This section contains just some basic
guidelines on composition and visual design. More can be
found in the Aesthetics
Remember, these are guidelines, not
'rules'. They are intended to help you avoid basic 'mistakes'.
They will make sense most of the time, but if you
have a sound reason to do things differently, by all means
follow your instincts.
The viewfinders or LCD screens of most
cameras provide a reasonably accurate preview of the picture
you are about to take, so you should take care to ensure
that what you see is what you want, as it is going to be
very similar to what you get!
I shall gradually add some photographs
to illustrate many of the points made here, when the site is
up and running.
Fill the image with
At least, have the subject big enough
so that it can be clearly seen. This is especially critical
when you plan to only make small prints of your images. If
Aunt Edna is just a tiny speck on the horizon, that may be a
great landscape, but it's not a portrait of Aunt Edna.
Robert Capa (1913-1954, perhaps the greatest war
photographer of all time) said "If your pictures aren't
good enough, you're not close enough".
Check the space
around your subject
So far as possible, arrange your shot
so that the background and other space around your subject
is free of distracting irrelevant details. Take special care
with the edges of the frame. The classic example of not
watching this issue is the telegraph pole growing out of
young Harry's head.
Framing the subject
Centering the subject within the frame
makes for a static composition. This may be what you want,
but overdoing it can become tedious. Consider other
placements: nearer a side, nearer the top or bottom, etc.
The 'rule of thirds' (that the centre of interest should
be located one third of the width from a side and/or one
third of the height from the top or bottom edge) often works
well, but don't bother too much about getting the
measurement exact. Try to develop a feel for what looks
good. Subjects in motion should normally appear to be
moving into the picture, with space in front of them, rather
than facing out of the frame, as if they are about to leave.
Unless you are aiming for something
rather unusual, hold your camera level so that horizontal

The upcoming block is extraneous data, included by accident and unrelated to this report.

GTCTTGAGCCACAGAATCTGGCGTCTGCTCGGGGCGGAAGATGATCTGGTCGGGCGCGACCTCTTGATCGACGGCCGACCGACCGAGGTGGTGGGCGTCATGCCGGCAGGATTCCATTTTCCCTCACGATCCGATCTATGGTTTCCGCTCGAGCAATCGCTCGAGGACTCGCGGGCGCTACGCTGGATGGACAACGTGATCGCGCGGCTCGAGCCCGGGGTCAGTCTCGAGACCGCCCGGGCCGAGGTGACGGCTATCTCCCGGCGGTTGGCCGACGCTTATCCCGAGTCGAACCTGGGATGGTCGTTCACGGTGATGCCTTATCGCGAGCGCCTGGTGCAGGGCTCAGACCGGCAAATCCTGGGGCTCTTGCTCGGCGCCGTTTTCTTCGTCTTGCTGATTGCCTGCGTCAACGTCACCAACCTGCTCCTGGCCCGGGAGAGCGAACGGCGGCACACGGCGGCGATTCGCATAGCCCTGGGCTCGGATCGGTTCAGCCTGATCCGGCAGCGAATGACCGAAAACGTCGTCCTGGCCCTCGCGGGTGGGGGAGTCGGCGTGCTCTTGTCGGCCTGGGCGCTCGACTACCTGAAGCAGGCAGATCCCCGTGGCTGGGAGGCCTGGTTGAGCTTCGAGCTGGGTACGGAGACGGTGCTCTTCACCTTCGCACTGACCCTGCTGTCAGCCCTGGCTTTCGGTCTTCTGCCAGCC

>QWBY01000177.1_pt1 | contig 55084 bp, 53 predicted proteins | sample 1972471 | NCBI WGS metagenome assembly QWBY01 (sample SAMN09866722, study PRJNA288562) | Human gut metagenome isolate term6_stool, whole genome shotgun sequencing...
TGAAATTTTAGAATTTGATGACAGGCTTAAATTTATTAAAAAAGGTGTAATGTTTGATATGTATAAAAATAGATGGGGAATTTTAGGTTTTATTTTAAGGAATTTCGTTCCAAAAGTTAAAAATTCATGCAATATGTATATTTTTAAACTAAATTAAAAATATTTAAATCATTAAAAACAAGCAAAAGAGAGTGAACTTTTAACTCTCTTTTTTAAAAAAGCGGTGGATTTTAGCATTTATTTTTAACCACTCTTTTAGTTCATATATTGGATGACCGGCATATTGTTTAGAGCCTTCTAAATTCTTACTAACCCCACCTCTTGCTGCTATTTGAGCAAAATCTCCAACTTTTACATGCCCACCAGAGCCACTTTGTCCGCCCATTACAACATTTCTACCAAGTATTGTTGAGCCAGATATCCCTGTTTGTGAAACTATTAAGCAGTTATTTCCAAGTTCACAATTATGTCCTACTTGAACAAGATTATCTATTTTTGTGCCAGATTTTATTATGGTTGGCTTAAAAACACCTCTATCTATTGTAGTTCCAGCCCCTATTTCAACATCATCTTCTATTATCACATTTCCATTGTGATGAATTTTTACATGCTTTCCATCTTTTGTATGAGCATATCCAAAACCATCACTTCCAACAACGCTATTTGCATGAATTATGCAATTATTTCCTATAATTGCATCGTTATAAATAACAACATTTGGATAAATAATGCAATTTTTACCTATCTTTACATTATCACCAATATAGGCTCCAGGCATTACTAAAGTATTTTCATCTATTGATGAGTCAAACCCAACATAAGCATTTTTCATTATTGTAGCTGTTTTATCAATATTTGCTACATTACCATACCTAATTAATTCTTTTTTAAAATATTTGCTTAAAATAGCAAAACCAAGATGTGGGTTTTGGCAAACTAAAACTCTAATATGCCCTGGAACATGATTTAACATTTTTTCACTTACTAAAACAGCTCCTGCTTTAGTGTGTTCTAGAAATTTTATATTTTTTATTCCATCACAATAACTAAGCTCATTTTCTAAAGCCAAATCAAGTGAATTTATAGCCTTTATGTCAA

lines remain horizontal. Don't tilt your camera up or
down, or vertical lines will converge. If you actually want
this effect, then tilt your camera decisively to make sure
it looks intentional and cannot be mistaken for an accident.
It is usually distracting when
tangencies occur between lines in different planes. For
example, if a distant line touches the curved border of a
foreground object, this can cause visual confusion between
the two components of your image. Move the camera position
in order to break the tangency.
Be careful when composing shots of
people to avoid cutting off extremities in ways that look
like amputations. This does not mean you must always have
the whole body in frame. It does mean that the parts
included should look like a coherent composition. You can
have a close-up of the face, for example, which does not
show all the hair or even the ears or much of the neck. In
general, don't cut at joints. A three-quarter shot cut off
between the hips and the knees will often work OK. A
full-length shot cut off at the ankles probably won't.
The elements of visual design are
shape, line and texture. They are created by light through
tonality (shades of light and dark) and color (hue).
Striking images exhibit proportion, rhythm and balance, or
perhaps a subtle dose of imbalance. Learn to look for these
elements in your images and consider how they work together.
The best way to develop a sense of
visual design and a feeling for good composition is to study pictures by the great masters of photography, and
also painting. The best introduction to visual design I have
ever read is a book called "Photography and the Art of
Seeing" by Freeman Patterson.
More on this topic in the Aesthetics